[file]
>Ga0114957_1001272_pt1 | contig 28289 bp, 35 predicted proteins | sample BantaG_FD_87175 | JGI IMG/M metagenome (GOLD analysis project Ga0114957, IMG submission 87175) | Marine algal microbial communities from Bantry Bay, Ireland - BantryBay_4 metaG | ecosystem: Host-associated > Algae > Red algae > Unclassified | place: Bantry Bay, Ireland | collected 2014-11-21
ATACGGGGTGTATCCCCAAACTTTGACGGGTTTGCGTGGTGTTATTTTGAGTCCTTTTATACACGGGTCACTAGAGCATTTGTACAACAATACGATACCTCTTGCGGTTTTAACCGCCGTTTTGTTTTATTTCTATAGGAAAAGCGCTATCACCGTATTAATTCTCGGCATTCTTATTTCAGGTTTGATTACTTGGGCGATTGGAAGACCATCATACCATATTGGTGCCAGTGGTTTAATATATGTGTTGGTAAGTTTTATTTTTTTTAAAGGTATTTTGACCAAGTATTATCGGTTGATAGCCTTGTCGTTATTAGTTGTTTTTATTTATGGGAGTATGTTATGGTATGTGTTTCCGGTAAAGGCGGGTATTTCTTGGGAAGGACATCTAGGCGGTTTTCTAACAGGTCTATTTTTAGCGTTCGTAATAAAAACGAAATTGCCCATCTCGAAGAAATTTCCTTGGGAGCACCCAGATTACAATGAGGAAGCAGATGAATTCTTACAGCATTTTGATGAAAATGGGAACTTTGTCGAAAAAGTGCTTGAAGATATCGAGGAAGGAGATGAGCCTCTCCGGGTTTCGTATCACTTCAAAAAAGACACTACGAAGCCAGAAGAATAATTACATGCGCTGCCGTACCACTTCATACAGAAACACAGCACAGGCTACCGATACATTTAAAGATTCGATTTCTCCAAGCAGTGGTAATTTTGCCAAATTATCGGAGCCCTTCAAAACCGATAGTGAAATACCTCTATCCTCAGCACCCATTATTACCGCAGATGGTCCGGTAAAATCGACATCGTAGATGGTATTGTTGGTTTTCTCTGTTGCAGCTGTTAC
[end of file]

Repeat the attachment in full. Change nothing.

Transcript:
>Ga0114957_1001272_pt1 | contig 28289 bp, 35 predicted proteins | sample BantaG_FD_87175 | JGI IMG/M metagenome (GOLD analysis project Ga0114957, IMG submission 87175) | Marine algal microbial communities from Bantry Bay, Ireland - BantryBay_4 metaG | ecosystem: Host-associated > Algae > Red algae > Unclassified | place: Bantry Bay, Ireland | collected 2014-11-21
ATACGGGGTGTATCCCCAAACTTTGACGGGTTTGCGTGGTGTTATTTTGAGTCCTTTTATACACGGGTCACTAGAGCATTTGTACAACAATACGATACCTCTTGCGGTTTTAACCGCCGTTTTGTTTTATTTCTATAGGAAAAGCGCTATCACCGTATTAATTCTCGGCATTCTTATTTCAGGTTTGATTACTTGGGCGATTGGAAGACCATCATACCATATTGGTGCCAGTGGTTTAATATATGTGTTGGTAAGTTTTATTTTTTTTAAAGGTATTTTGACCAAGTATTATCGGTTGATAGCCTTGTCGTTATTAGTTGTTTTTATTTATGGGAGTATGTTATGGTATGTGTTTCCGGTAAAGGCGGGTATTTCTTGGGAAGGACATCTAGGCGGTTTTCTAACAGGTCTATTTTTAGCGTTCGTAATAAAAACGAAATTGCCCATCTCGAAGAAATTTCCTTGGGAGCACCCAGATTACAATGAGGAAGCAGATGAATTCTTACAGCATTTTGATGAAAATGGGAACTTTGTCGAAAAAGTGCTTGAAGATATCGAGGAAGGAGATGAGCCTCTCCGGGTTTCGTATCACTTCAAAAAAGACACTACGAAGCCAGAAGAATAATTACATGCGCTGCCGTACCACTTCATACAGAAACACAGCACAGGCTACCGATACATTTAAAGATTCGATTTCTCCAAGCAGTGGTAATTTTGCCAAATTATCGGAGCCCTTCAAAACCGATAGTGAAATACCTCTATCCTCAGCACCCATTATTACCGCAGATGGTCCGGTAAAATCGACATCGTAGATGGTATTGTTGGTTTTCTCTGTTGCAGCTGTTAC